Have you noticed how often you see an image and a paragraph next to it, with the text wrapped around the image?
That is something easy to do. Just add
float:left to the image and the text will wrap around that image.
But what happens when you want the paragraph to look like a block next to the image? Without wrapping it under the image. Here comes the tricky part.
However, with this article I will show you a quick solution for this issue. Actually, a very simple and fast trick, but very useful in these cases.
A while ago you’ve read a quick tutorial here about setting up your website with custom fonts using @font-face. Since then I’ve been thinking to write about these alternative solutions, pros and cons.
The aim of this post is to briefly round up your options when using custom fonts in web design.
CSS3 gradients aren’t something new, but because of cross browser incompatibility, they weren’t used that much until now.
However, you should know that they are available to use in Safari, Chrome (Webkit) and Mozilla Firefox (from 3.6) browsers.
With this post I will show you how to use CSS gradients for some major browsers: Firefox, Safari, Chrome and IE (surprise!).
PNG-8 with alpha transparency?
I know some of you will say that this is impossible, because that was exactly what I was saying when I found out about it.
But, Adobe Fireworks makes itself “guilty” about that and in this article I will show you how you can get a PNG-8 image with alpha transparency.
Web designers have been constrained to use a limited number of safe-fonts due to the dependence of being available on various computers and operating systems. CSS3 changed that by introducing a feature that allows you to use any font for your website.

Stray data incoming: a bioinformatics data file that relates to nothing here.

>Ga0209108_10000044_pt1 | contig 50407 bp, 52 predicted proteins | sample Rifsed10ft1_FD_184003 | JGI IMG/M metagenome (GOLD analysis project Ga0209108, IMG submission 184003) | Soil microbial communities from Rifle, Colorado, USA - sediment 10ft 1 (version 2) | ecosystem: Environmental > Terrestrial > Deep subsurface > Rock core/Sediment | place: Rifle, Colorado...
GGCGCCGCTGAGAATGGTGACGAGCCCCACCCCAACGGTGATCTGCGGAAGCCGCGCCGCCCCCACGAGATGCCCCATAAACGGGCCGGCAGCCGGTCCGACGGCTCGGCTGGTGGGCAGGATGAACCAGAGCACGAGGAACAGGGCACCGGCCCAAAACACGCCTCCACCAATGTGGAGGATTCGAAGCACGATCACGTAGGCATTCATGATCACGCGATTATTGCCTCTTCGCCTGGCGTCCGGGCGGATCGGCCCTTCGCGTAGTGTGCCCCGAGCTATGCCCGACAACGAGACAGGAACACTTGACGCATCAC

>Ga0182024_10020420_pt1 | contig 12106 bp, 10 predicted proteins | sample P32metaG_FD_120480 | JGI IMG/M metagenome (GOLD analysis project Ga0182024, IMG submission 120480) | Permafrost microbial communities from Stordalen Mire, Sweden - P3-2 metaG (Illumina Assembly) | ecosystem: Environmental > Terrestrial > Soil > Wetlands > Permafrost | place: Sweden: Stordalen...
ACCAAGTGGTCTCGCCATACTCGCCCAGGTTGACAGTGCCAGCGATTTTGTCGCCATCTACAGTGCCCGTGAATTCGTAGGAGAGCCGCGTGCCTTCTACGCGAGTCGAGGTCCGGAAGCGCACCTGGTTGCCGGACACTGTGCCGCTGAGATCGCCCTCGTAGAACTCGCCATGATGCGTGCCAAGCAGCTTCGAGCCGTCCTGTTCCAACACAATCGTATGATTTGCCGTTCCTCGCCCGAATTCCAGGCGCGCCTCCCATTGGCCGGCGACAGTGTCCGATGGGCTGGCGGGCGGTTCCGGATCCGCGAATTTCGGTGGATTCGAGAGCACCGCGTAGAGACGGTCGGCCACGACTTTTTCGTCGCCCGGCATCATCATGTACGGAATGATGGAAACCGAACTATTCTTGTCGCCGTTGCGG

This article contains a simple and easy to implement tutorial about using the @font-face property.
Working often with CSS for my own website or for my job makes me trying always to be organized and that made me thinking about a thing. What is the best way to organize my CSS file(s)? With this article I will try to present you a short guide about CSS organizing.
Have you ever felt overwhelmed by the number of applications for web development you can find online and didn’t know what to choose?
I am sure you did, as I was there, too.
If you are in this situation or if you are looking for alternatives then read more, because in this article I will present you some free development applications you can use to edit your files.
You may wonder why I insist about this subject I already wrote but recently I was working for a project and I needed a simple and efficient solution for ALL browsers (including here our “beloved” IE6) to center blocks of unknown width - without specifying a width for each.
And meanwhile doing that I found a cross-browsers solution for that.
Adobe Photoshop’s save for web does a very good job when it comes about optimizing images but what happens when you wanna go beyond that, when you wish to obtain minimum size for your images?
A smaller image means a faster web page, lower bandwidth consumption so you have a lot of reasons to optimize your images. In the following rows I’ll introduce you some tools that will help you achieve this.
If you want to write efficient and optimized CSS code then you’ll surely need to have in mind the following shorthand tips.
These tips and tricks apparently don’t seem to be so important at the first sight. But once you write thousands of CSS lines you will wish to optimize every single line.
Why’s that? Because loading speed does matter (Google introduced this to their ranking algorithms) and your web pages will load faster because your stylesheet file size will be smaller.
Below I will present you a short, yet comprehensive CSS shorthand guide to help you get started optimizing your CSS file. So let’s have a look at some examples and see exactly how we can optimize a CSS file.